Sunday morning pundits ponder if Jolly's victory is 1st indication of GOP 2014 wave

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Five days after David Jolly defeated Alex Sink in the CD13 race in Pinellas County, the verdict is in from America's pundit class: Obamacare was the culprit for Jolly's victory, and essentially the Democrats are screwed going into November because of it.

I include amongst those pundits Reince Preibus, the chairman of the Republican National Committee, who told Candy Crowley on CNN's State of the Union that Obamacare is a "complete poison out there in the field."

"But secondly, David Jolly gave a positive vision," Priebus said. "He had a position on ObamaCare which was positive for him, positive message besides ObamaCare, and we also had an effort that was cooperative with the RNC and state party where we were taking digital advances we had made, walking applications we put in the field and our data was talking to our political field operation on a historical way for our party and it worked… We’re going to have a good year this year and, you know, I think we’re going to win the U.S. Senate and I think that bodes well for the future…"

Over on ABC's This Week, former George W. Bush pollster Matthew Bush blamed Sink's loss on the fading popularity with President Obama, saying this is why he thinks the Democrats are destined to have big losses in Congress come November.

"This really wasn't about Jolly," Dowd told host George Stephanopoulos and his fellow panelists on the ABC News Sunday morning program. "In my view, this really wasn't about Jolly and this really wasn't fundamentally about Obamacare, what this is about is the mood of the country. And I think Democrats at their peril ignore the mood of the country out there. And as the mood changes, and it's changed this year. The president has a job approval rating in the low 40s. And when a president has a job approval rating in the low 40s, the Democratic incumbent looses seats. "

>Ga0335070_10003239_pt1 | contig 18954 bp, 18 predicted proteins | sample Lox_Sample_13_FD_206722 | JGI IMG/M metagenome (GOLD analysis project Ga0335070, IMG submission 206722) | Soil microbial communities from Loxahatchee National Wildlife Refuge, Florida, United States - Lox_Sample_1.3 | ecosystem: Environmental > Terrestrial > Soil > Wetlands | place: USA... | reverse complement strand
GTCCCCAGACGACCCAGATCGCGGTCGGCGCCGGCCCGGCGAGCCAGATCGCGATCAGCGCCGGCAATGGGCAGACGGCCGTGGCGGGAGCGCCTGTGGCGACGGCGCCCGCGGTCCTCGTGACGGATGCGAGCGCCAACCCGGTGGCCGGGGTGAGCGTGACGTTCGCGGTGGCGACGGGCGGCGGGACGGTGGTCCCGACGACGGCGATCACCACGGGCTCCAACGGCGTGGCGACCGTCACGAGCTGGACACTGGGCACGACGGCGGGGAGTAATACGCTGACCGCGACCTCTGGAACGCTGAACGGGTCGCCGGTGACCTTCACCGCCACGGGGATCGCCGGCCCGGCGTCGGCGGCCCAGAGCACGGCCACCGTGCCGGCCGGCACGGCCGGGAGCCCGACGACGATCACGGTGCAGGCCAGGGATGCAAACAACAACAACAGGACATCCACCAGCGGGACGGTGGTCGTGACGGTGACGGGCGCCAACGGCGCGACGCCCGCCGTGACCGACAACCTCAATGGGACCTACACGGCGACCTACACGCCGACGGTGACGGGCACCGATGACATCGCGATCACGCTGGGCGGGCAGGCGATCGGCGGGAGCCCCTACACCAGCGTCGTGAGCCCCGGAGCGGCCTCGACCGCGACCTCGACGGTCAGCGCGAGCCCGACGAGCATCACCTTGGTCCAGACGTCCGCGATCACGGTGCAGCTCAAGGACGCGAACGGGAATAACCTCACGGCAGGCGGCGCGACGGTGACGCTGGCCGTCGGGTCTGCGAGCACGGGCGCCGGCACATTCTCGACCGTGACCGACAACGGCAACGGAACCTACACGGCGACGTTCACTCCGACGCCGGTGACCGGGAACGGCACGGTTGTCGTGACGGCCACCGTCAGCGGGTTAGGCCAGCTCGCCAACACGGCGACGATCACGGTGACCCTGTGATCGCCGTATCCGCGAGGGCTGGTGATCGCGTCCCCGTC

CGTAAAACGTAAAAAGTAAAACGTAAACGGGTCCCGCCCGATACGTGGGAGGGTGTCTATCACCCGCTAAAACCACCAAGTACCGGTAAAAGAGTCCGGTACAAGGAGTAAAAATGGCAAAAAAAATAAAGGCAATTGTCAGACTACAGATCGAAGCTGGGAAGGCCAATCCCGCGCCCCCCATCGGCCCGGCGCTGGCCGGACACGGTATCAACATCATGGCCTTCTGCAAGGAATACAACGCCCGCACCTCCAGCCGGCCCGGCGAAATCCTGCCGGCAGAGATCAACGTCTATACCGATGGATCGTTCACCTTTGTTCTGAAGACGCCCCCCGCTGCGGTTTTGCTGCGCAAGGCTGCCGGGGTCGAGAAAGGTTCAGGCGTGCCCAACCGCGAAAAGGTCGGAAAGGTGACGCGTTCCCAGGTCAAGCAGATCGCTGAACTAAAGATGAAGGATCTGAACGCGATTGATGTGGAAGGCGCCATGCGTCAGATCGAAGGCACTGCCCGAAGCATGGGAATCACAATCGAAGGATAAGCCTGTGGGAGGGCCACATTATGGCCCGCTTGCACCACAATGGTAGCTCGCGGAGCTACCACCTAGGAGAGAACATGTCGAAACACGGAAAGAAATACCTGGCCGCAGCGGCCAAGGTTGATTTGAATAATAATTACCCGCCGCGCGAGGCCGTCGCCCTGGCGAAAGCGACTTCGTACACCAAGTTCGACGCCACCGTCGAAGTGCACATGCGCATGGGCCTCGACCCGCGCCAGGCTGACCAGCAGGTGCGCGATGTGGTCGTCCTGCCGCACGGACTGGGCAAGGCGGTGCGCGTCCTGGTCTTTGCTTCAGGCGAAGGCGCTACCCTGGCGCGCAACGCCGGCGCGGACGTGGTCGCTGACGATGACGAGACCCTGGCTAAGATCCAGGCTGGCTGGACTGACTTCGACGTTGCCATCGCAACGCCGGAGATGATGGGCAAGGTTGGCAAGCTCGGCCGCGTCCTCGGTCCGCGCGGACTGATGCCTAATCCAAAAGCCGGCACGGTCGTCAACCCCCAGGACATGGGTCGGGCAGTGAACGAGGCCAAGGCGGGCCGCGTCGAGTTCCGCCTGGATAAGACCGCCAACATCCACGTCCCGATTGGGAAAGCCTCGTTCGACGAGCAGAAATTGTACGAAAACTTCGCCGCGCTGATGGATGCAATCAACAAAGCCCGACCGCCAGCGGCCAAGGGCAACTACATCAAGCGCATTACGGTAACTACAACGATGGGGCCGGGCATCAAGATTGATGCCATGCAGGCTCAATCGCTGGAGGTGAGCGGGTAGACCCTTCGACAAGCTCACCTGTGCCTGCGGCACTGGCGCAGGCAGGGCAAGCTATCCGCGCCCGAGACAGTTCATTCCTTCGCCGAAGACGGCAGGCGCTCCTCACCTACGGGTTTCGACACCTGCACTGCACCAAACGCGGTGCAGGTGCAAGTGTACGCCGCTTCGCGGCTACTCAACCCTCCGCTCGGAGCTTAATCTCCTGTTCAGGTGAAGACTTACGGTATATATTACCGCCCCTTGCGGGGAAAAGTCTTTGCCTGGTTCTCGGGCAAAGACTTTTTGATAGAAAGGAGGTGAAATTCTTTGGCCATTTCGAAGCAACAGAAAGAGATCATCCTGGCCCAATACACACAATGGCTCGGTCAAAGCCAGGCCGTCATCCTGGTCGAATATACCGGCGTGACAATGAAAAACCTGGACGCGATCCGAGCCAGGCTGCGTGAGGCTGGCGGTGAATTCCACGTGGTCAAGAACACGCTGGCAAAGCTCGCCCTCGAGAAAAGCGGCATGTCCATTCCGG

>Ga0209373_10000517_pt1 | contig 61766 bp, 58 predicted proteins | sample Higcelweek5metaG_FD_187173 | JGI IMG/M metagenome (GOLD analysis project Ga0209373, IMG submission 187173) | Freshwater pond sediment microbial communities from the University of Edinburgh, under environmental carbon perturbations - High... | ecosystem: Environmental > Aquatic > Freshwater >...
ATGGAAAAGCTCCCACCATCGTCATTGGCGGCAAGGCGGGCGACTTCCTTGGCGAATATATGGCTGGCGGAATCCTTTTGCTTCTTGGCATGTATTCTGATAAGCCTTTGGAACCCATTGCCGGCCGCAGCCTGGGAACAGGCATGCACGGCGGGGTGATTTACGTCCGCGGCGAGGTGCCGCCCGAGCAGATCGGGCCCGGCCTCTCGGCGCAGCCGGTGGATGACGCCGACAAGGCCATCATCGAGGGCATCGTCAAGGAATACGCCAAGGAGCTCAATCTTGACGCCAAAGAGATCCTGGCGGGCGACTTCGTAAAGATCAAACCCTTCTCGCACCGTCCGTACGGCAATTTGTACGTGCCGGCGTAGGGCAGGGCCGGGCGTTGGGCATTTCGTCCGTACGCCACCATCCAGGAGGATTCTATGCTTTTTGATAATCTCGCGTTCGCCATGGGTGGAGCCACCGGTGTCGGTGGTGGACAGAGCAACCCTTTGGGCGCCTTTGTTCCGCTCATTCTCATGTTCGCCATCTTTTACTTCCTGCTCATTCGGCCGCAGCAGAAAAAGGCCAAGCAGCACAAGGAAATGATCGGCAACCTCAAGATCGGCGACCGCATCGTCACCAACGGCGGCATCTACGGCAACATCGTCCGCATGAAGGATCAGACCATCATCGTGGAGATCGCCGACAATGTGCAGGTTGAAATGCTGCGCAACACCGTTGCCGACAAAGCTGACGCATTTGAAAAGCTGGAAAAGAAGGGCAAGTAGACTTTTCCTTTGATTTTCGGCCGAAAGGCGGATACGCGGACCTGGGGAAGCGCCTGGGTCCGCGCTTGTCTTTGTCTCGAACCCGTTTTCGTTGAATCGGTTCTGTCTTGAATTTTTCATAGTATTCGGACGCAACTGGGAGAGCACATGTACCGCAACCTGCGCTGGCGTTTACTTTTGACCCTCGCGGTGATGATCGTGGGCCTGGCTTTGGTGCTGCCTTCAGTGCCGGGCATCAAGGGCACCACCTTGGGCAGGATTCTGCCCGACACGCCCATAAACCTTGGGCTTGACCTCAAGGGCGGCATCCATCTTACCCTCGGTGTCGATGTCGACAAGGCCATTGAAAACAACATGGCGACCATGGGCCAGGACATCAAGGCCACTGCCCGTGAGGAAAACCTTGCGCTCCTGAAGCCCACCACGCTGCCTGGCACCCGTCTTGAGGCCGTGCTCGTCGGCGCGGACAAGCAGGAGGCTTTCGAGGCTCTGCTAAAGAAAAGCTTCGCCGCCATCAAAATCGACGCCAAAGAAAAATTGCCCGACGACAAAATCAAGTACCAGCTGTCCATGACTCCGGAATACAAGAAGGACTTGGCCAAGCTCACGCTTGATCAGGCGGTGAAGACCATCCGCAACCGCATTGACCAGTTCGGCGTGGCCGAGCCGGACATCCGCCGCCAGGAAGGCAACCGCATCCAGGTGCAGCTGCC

However both Greta Van Susteren from Fox News and liberal analyst Eric Michael Dyson tried to calm the meme that has now been cast - that the CD13 race was simply a proxy on the popularity of the Affordable Care Act.

"It's a special election, only two names on the ballot," Van Susteren cautioned. "Only one race. There's a long time between now and November. So this was a Bill Young Republican district for a long time. And while, of course the Republicans are going to use this against the Democrats, the Democrats are going to be scared because they lost. This is just a special election. November is a long way off. Lots can happen. This was a Republican seat for..."

Whether CD13 was won or lost on the ACA is open to debate. What's not in question is that Republicans came out in far larger numbers than Democrats in what was basically a straight-up 50/50 swing district (actually 37-35 percent plus GOP). And the plain fact is that Democratic voters historically don't show up at the polls in the same numbers for an off-year election like this year vs. a presidential election.

And let's face it. Although Barack Obama won CD13 twice, Alex Sink (no disrepect intended) is no Barack Obama, a point made by Georgetown Professor Dyson.

Well, there is a charisma gap. So you have to acknowledge that. Obama for all of the faults that people have assigned to him certainly can galvanize the base. And I think Katrina is right, the Democrats have to figure out a way to galvanize their base.

"If we can paraphrase Shakespeare it's much ado about something. The something is not necessarily the fact that the Democrats are just losing. It is as you just indicated, you know, these special elections are special, that means that they're district laden. That means that, look, in 2009 and '10, the Democrats had three special elections that they won, but they go beat badly in the 2010 mid-term election. So it doesn't necessarily (inaudible) well or ill for respective candidate depending upon the special elections. I think we have to..."

Over on Fox News Sunday, host Chris Wallace accurately noted that Republicans had a 13-point edge in turnout on Tuesday, and asked PBS' Judy Woodruff how much of a bellwether CD13 truly was?

She replied that while the conventional wisdom was Obamacare, Democrats are freaking out about the lack of turnout.

"There was a Republican registration advantage, but Democrats got their voters out in 2008 and 2012. They're not get — they didn't get the voters out in this special election. The former Obama campaign manager David Plouffe said this week this is a screaming siren warning to Democrats that turnout is going to be a much bigger problem than they have even anticipated. They have to — they are worried about that. The excitement, the enthusiasm, is on the part of Republicans, whether it's to kill ObamaCare, or against the president. You don't see that kind of enthusiasm on the part of Democrats."

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